Rashid Nezhmetdinov

After reading three of the games, I can say I find this guy even more accessible than Jeremy Silman for instance, just to give an idea how great this book is for the club player.

Three games, all with Black and ending in mate. For instance:
Nezhmetdinov vs Kosolopov 1936

No winning endgame mularkey here!

The notes are fantastic and geared to to the club player. He even explains openings fundamental variations/ideas, and would have been a superb high-school chess coach for example.

He points out, for example, that he had a forced mate as early as move 20 with 20..Qxh2+ queen sac instead of 20…Nh5, and that he had a quicker win by playing 14..Rh6 instead if White plays 15.Qb3+, 16.Qxb7.

This trap is sick
Rashid Gibiatovich Nezhmetdinov vs Alexander Ivanovich Konstantinov

Rashid points out that 10..Bc3+? also fails to 11.cxB Qxc+, 12.Qd2 QxRa1, 13.c3 d4, 14.cxd (14…Qxd4?? Bb5+) 14…Nf5, 15. Nb5 0-0, 16.0-0 a6, 16.Nc3 trapping the queen (18.Bb2). I mean, do most books go out of the way to point out other win in 8 type moves? This was pre-computer era. I mean, it’s in his own words these variations, and this was before the personal computer era!


11 thoughts on “Rashid Nezhmetdinov

  1. Hey Linux Guy!

    Man I would love to get that book but it is super expensive!! I might have to scour the library.

    Wow! But I would love to get my hands on a copy!

    I am currently enjoying Taimanov’s game collection!

  2. That book is definitely expensive on Amazon.
    I left a comment from the previous month.
    That was a beautiful mating net in the first game.

  3. Hi Paul, I got your comment. Riga variation, I’ll look at those articles. I don’t have the Open Defense in the Ruy worked out at all, really, so maybe there is something there. I’ll look at this again.

    I dug up your reply and will post a link to it here so that it doesn’t get lost in the shuffle of old posts:

    This Riga variation looks like a great choice for G/90, just to confuse people out of their ratings points, if nothing else. I’ll look at it more closely when I get a chance but it deserves it’s own post. I’ll look at it as soon as I can, the posts are very interesting.

    I wanted to make the comment that I don’t understand why Anand made all of these attacking moves and didn’t merely try to draw as Black; Anand had/has an extra game as White going forward. I didn’t like his propensity to move his pawns in front of his king in this game and one other game, and the queen trade looked weird.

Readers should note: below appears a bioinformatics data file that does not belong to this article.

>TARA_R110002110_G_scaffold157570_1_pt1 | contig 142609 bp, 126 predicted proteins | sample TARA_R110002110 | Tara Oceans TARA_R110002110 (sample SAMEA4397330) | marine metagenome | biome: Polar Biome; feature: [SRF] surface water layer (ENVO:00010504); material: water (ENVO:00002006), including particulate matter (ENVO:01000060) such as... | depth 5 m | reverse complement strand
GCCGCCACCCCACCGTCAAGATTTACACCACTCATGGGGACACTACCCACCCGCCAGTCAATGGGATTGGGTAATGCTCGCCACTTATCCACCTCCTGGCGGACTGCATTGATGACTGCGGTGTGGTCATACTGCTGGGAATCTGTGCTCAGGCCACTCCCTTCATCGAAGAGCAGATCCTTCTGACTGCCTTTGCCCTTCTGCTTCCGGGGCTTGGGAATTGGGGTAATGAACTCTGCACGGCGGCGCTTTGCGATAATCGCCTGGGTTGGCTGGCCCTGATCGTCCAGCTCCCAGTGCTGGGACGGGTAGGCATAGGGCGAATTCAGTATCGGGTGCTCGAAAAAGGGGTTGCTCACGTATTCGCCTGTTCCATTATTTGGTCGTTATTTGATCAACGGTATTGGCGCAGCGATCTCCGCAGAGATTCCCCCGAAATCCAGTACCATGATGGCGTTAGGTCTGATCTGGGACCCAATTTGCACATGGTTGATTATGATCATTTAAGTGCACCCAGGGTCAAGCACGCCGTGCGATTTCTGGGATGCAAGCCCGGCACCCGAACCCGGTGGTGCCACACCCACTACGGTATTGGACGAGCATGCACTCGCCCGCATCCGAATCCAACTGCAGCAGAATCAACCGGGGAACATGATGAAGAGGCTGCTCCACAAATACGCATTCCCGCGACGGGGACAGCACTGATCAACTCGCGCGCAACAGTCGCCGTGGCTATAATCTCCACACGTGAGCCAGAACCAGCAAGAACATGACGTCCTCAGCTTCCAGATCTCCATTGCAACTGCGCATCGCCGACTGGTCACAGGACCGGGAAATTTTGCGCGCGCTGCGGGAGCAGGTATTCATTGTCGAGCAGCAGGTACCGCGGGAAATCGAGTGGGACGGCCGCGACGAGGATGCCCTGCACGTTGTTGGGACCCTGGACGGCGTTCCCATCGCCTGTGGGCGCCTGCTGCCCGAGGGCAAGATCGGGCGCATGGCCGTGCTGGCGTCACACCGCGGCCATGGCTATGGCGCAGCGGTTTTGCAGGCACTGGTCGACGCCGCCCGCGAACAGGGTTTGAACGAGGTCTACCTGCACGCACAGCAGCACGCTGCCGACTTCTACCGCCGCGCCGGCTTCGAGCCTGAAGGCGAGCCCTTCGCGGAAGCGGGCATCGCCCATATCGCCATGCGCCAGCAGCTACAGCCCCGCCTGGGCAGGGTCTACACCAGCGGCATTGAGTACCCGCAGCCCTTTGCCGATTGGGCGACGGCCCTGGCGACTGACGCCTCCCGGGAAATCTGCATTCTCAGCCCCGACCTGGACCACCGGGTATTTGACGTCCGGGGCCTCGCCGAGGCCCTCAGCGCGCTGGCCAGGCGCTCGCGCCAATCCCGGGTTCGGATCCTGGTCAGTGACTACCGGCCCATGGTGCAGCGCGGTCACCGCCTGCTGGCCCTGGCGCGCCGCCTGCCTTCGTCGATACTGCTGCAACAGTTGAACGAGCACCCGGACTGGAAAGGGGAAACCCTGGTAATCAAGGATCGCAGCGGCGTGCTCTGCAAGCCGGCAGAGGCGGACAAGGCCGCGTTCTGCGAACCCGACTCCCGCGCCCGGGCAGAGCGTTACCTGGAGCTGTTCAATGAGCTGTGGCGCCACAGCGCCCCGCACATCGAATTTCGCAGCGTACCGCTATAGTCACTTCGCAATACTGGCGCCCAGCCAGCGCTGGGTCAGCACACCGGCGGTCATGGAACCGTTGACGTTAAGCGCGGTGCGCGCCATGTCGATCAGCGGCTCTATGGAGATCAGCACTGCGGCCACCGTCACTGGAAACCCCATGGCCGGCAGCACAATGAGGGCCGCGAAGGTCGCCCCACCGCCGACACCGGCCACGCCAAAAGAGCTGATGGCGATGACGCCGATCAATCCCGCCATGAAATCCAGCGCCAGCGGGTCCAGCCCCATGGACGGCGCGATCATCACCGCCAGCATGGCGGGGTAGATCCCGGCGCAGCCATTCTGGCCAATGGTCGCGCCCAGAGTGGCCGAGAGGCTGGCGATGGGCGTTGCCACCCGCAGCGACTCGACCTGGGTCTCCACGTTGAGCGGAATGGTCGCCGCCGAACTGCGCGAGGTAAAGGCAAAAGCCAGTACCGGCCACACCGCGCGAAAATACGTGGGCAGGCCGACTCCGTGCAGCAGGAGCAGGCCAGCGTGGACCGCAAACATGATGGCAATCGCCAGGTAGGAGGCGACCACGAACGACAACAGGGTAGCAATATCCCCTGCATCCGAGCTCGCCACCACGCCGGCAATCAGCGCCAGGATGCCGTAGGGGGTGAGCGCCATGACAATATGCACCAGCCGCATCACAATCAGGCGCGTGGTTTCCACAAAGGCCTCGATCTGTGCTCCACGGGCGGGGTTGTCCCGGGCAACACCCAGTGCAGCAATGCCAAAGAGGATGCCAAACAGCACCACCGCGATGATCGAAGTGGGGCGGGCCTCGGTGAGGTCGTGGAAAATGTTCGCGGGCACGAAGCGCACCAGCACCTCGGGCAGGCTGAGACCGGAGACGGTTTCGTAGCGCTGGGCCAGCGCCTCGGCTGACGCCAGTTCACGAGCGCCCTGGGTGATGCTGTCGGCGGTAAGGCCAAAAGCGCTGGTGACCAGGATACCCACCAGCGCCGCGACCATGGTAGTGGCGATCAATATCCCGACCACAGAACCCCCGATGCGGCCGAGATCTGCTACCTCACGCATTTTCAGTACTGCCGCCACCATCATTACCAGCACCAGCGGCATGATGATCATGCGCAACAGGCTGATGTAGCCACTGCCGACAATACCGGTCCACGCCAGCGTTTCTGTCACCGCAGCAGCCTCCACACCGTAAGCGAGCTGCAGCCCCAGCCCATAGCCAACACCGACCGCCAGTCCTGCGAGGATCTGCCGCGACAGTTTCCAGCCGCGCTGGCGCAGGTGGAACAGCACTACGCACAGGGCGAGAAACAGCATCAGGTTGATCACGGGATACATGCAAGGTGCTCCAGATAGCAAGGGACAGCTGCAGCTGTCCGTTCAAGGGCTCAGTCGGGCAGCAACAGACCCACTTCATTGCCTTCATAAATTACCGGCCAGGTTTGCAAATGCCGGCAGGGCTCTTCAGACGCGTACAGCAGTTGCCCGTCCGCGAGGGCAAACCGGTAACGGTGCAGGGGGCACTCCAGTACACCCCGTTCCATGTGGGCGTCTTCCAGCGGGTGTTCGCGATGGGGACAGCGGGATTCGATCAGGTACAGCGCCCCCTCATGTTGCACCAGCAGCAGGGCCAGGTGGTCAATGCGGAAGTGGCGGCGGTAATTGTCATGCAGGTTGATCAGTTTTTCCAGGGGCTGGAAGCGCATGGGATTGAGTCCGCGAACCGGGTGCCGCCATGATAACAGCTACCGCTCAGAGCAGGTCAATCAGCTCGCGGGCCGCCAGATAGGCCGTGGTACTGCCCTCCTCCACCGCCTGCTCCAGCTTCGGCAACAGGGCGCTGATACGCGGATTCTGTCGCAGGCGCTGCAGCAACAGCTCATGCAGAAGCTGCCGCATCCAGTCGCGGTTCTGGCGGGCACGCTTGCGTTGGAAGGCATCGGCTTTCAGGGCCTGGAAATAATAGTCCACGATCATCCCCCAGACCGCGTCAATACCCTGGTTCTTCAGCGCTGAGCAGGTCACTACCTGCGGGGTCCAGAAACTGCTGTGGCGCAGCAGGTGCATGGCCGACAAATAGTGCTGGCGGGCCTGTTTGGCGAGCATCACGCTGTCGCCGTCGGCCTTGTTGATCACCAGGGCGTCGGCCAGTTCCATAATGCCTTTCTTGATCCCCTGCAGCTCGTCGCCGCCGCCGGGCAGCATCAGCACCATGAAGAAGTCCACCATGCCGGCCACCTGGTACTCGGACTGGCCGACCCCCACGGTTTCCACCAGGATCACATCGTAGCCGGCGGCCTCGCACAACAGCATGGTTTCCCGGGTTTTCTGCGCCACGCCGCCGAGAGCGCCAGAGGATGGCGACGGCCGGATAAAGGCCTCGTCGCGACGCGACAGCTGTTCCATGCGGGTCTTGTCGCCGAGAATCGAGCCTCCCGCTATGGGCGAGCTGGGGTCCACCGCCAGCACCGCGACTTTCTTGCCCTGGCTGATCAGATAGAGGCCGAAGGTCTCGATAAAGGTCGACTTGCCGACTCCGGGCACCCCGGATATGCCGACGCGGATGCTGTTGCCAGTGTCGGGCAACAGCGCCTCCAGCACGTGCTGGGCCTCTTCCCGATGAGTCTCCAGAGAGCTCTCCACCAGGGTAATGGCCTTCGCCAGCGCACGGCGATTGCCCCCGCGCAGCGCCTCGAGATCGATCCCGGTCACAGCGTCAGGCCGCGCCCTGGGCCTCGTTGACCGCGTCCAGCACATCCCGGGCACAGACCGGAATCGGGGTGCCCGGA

4. WOW! Could Gelfand pull the upset here?

    The little bit of live feed I have watched, Anand looks uncomfortable in his chair. Seriously! He seems to be fidgety.

    I will keep looking at for Nezh book!

    Oh and I am trying to take your words to heart Linuxguy! I am doing my best not to “play pattycake” when I have an attacking position. 🙂

  5. Thanks, TommyG!! 🙂

    I just finished those Stoyko exercises then commented on Farbrors blog again.

    When I saw the 1-0 score, I knew that Gelfand must have played ..Qf6, as he did in the game, and then get his queen trapped somehow. I was thinking Qf4, but Qf2 was even better because it cuts of …Qg1 retreat as well as retreats along g2 and f3, but couldn’t Boris have continued playing on with …Nc6!? threatening Nd4+ and then Black’s queen has a retreat on f3, even if it means a …Nd4xBe2 move.

    This seemed to be a game of depth. Was Boris not calculating deeply enough? …Ng7 was the natural way to avoid this combo.

    Wow, I was right, hehe (Fruit says its around -.5, but Houdini is -1.48 according to the pgn notes, which I don’t understand, nor quite believe) I would expect quite a few club players whom I regularly face to find 17..Nc6, though. hmm. It’s interesting that even in the pressbox they threw out ..Na6, a3, not suggesting ..Nc6 but instead getting the video of Boris reaction and resignation. This is why clock-time is so valuable in chess, it’s best when used. 😉

    One other thing I messed up on in this position. When I saw …Nc6, I saw the idea that the knight check on d4 moves the king off the rook, but I should prioritize explicitly and say that if he moves the Rd1, then a Be2 idea won’t work, and in fact it’s no longer an idea it’s just a move by then. IOW, the idea is the priority continuation. I sensed it this way, but when I tried to write this down, I confused myself. So, I need to remember that the idea is the priority, the leading continuation, and what follows that are mostly just move possibilities after the idea has been exhausted/played out. So that even a ..RxBe2+ “idea” is not the idea, it’s another idea which can lose. The main idea is that Nd4+ undefends the Rb1, and defends f3.

    Wow, Boris was looking at Qf4 like I was and also missed Qf2. We were both seeing the same thing. hehe. 🙂 Anand, too! He went from Qf4 to seeing Qf2. nice.

  6. That first game looks very relevant to what happened today. I remember one one that case, when Karpov missed a sac on h7:

    Too bad, I support Gelfand. Russian commentators say that it was too much for him, that win in game 7, though I think no one should believe that old wolf Anand will just give up after one loss, we can remember his loss to Topalov in the first game and how it all ended.

  7. Anand looks quite nervous. Gelfand loses the game, stops the clocks and looks all laid-back but vulnerable, a gracious loser. Plus, Gelfand is the underdog, so I like Gelfand now! 😀

    TommyG, my 19 year old chess friend Alex has taught me how to be confident at the board. When he makes a good move he lets out this sound like he has just thrown a giant-boulder. It’s kind of funny, we make our moves against one-another with embellishing flourishes when we think it is a good move. A chess-player needs confidence because we need to be thinking we could win a piece down and such! 😉

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